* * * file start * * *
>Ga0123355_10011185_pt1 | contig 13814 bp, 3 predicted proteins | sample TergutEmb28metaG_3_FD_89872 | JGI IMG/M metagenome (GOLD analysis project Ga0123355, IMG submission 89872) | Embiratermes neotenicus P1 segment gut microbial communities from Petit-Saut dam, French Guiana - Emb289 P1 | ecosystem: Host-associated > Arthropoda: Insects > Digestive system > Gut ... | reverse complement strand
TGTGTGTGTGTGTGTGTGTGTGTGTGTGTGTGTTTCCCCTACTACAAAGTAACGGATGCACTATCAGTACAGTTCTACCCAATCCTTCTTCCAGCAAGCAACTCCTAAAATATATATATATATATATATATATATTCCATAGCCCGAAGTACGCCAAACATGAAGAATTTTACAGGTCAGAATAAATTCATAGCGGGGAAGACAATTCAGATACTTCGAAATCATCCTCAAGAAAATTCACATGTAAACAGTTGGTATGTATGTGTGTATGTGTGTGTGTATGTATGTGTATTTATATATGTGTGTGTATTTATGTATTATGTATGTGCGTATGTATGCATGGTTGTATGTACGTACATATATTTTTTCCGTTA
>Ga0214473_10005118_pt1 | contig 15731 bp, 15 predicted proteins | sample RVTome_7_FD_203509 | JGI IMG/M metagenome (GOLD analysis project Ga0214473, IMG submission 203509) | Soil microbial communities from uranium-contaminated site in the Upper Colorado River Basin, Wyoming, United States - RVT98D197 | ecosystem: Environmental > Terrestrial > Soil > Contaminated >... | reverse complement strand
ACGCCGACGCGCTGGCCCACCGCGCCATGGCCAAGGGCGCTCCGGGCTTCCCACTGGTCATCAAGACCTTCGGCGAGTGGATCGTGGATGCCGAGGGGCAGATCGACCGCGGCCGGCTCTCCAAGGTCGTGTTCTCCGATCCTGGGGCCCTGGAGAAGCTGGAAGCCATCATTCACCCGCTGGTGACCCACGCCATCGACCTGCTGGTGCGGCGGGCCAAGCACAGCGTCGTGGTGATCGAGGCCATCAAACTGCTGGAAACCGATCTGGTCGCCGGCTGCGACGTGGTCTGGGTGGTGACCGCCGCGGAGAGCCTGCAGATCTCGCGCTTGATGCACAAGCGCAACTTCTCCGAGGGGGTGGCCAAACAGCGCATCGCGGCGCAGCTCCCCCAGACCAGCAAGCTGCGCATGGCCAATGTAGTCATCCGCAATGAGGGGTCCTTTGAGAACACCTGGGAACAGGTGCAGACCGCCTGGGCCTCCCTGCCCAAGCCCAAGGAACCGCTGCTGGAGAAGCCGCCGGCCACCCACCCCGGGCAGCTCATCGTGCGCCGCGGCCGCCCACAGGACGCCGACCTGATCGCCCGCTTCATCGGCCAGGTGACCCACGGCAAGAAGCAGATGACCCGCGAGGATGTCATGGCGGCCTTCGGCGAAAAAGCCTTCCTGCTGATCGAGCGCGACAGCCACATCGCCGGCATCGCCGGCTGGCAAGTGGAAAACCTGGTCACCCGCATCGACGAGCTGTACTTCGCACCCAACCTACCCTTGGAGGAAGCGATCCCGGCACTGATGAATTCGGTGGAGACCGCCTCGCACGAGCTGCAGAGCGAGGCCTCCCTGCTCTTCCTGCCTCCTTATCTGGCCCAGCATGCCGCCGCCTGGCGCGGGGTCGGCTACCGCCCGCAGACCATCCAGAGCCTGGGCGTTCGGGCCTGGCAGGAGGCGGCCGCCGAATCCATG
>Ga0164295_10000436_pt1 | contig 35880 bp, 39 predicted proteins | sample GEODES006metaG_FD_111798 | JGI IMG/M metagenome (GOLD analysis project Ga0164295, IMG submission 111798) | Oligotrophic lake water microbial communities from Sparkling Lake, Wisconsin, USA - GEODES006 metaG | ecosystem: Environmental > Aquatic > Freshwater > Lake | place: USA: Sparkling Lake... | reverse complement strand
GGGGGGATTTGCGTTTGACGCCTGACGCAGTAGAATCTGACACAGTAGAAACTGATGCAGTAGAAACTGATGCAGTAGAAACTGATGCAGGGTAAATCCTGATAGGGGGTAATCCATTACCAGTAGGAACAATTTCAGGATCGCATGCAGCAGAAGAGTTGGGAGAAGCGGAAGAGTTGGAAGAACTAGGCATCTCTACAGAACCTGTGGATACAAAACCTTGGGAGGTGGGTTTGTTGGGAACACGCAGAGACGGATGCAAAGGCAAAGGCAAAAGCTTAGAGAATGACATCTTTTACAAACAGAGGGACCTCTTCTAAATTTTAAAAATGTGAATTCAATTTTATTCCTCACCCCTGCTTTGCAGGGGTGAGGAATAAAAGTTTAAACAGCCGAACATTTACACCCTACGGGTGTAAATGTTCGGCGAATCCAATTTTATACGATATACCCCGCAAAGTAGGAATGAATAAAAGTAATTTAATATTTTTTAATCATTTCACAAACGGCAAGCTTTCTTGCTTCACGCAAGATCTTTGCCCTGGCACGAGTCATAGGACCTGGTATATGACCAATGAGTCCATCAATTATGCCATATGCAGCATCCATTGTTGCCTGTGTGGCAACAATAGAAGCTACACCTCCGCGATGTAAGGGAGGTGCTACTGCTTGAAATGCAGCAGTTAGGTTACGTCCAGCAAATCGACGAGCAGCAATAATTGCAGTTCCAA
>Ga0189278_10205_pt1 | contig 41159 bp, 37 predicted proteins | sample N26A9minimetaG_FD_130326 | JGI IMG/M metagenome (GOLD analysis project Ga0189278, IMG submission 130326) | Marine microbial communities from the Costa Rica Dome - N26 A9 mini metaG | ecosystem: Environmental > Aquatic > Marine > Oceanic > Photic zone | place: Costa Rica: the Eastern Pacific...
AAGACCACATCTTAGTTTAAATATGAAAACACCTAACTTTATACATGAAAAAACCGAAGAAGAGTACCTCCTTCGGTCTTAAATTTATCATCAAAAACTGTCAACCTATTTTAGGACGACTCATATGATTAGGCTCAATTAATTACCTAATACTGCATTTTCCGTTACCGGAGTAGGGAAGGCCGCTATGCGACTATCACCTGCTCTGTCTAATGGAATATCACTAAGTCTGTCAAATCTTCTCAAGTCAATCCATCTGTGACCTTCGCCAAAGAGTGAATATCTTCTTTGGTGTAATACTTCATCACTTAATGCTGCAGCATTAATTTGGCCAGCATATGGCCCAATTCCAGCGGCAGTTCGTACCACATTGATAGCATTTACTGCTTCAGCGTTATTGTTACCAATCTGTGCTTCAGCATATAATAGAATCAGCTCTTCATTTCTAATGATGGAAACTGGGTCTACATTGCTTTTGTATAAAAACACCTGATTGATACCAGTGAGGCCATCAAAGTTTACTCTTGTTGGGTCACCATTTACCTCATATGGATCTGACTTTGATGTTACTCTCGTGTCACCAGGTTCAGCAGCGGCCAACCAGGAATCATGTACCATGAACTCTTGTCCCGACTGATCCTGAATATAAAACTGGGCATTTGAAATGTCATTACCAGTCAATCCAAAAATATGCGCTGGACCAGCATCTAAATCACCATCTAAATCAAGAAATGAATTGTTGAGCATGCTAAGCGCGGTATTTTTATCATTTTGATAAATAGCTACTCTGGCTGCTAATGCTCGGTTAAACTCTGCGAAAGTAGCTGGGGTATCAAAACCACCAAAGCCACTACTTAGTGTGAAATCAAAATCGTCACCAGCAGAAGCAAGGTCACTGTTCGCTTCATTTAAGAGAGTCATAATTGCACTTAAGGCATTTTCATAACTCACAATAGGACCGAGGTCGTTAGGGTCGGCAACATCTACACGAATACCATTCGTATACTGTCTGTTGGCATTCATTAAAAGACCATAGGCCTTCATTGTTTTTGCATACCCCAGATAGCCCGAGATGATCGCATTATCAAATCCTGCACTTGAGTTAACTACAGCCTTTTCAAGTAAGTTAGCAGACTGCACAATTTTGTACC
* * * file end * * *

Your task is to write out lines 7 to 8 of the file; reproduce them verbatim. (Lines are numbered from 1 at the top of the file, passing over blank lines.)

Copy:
>Ga0189278_10205_pt1 | contig 41159 bp, 37 predicted proteins | sample N26A9minimetaG_FD_130326 | JGI IMG/M metagenome (GOLD analysis project Ga0189278, IMG submission 130326) | Marine microbial communities from the Costa Rica Dome - N26 A9 mini metaG | ecosystem: Environmental > Aquatic > Marine > Oceanic > Photic zone | place: Costa Rica: the Eastern Pacific...
AAGACCACATCTTAGTTTAAATATGAAAACACCTAACTTTATACATGAAAAAACCGAAGAAGAGTACCTCCTTCGGTCTTAAATTTATCATCAAAAACTGTCAACCTATTTTAGGACGACTCATATGATTAGGCTCAATTAATTACCTAATACTGCATTTTCCGTTACCGGAGTAGGGAAGGCCGCTATGCGACTATCACCTGCTCTGTCTAATGGAATATCACTAAGTCTGTCAAATCTTCTCAAGTCAATCCATCTGTGACCTTCGCCAAAGAGTGAATATCTTCTTTGGTGTAATACTTCATCACTTAATGCTGCAGCATTAATTTGGCCAGCATATGGCCCAATTCCAGCGGCAGTTCGTACCACATTGATAGCATTTACTGCTTCAGCGTTATTGTTACCAATCTGTGCTTCAGCATATAATAGAATCAGCTCTTCATTTCTAATGATGGAAACTGGGTCTACATTGCTTTTGTATAAAAACACCTGATTGATACCAGTGAGGCCATCAAAGTTTACTCTTGTTGGGTCACCATTTACCTCATATGGATCTGACTTTGATGTTACTCTCGTGTCACCAGGTTCAGCAGCGGCCAACCAGGAATCATGTACCATGAACTCTTGTCCCGACTGATCCTGAATATAAAACTGGGCATTTGAAATGTCATTACCAGTCAATCCAAAAATATGCGCTGGACCAGCATCTAAATCACCATCTAAATCAAGAAATGAATTGTTGAGCATGCTAAGCGCGGTATTTTTATCATTTTGATAAATAGCTACTCTGGCTGCTAATGCTCGGTTAAACTCTGCGAAAGTAGCTGGGGTATCAAAACCACCAAAGCCACTACTTAGTGTGAAATCAAAATCGTCACCAGCAGAAGCAAGGTCACTGTTCGCTTCATTTAAGAGAGTCATAATTGCACTTAAGGCATTTTCATAACTCACAATAGGACCGAGGTCGTTAGGGTCGGCAACATCTACACGAATACCATTCGTATACTGTCTGTTGGCATTCATTAAAAGACCATAGGCCTTCATTGTTTTTGCATACCCCAGATAGCCCGAGATGATCGCATTATCAAATCCTGCACTTGAGTTAACTACAGCCTTTTCAAGTAAGTTAGCAGACTGCACAATTTTGTACC